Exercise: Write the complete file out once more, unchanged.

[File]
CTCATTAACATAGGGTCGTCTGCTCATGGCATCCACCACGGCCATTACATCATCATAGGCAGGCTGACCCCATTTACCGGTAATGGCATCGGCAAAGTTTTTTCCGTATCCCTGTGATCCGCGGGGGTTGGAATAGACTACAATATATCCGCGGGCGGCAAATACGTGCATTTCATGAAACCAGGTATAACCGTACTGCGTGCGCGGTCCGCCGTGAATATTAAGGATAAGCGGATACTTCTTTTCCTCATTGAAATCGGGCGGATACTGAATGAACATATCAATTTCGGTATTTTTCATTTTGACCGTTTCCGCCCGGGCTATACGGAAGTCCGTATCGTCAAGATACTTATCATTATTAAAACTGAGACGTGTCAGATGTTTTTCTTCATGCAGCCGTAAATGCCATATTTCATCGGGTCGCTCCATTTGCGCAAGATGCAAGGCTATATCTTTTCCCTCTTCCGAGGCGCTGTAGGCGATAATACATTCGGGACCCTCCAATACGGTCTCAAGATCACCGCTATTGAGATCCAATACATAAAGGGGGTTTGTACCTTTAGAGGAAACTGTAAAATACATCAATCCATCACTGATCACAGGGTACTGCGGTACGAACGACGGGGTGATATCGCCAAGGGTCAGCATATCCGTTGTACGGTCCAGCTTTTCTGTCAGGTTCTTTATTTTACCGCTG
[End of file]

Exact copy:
CTCATTAACATAGGGTCGTCTGCTCATGGCATCCACCACGGCCATTACATCATCATAGGCAGGCTGACCCCATTTACCGGTAATGGCATCGGCAAAGTTTTTTCCGTATCCCTGTGATCCGCGGGGGTTGGAATAGACTACAATATATCCGCGGGCGGCAAATACGTGCATTTCATGAAACCAGGTATAACCGTACTGCGTGCGCGGTCCGCCGTGAATATTAAGGATAAGCGGATACTTCTTTTCCTCATTGAAATCGGGCGGATACTGAATGAACATATCAATTTCGGTATTTTTCATTTTGACCGTTTCCGCCCGGGCTATACGGAAGTCCGTATCGTCAAGATACTTATCATTATTAAAACTGAGACGTGTCAGATGTTTTTCTTCATGCAGCCGTAAATGCCATATTTCATCGGGTCGCTCCATTTGCGCAAGATGCAAGGCTATATCTTTTCCCTCTTCCGAGGCGCTGTAGGCGATAATACATTCGGGACCCTCCAATACGGTCTCAAGATCACCGCTATTGAGATCCAATACATAAAGGGGGTTTGTACCTTTAGAGGAAACTGTAAAATACATCAATCCATCACTGATCACAGGGTACTGCGGTACGAACGACGGGGTGATATCGCCAAGGGTCAGCATATCCGTTGTACGGTCCAGCTTTTCTGTCAGGTTCTTTATTTTACCGCTG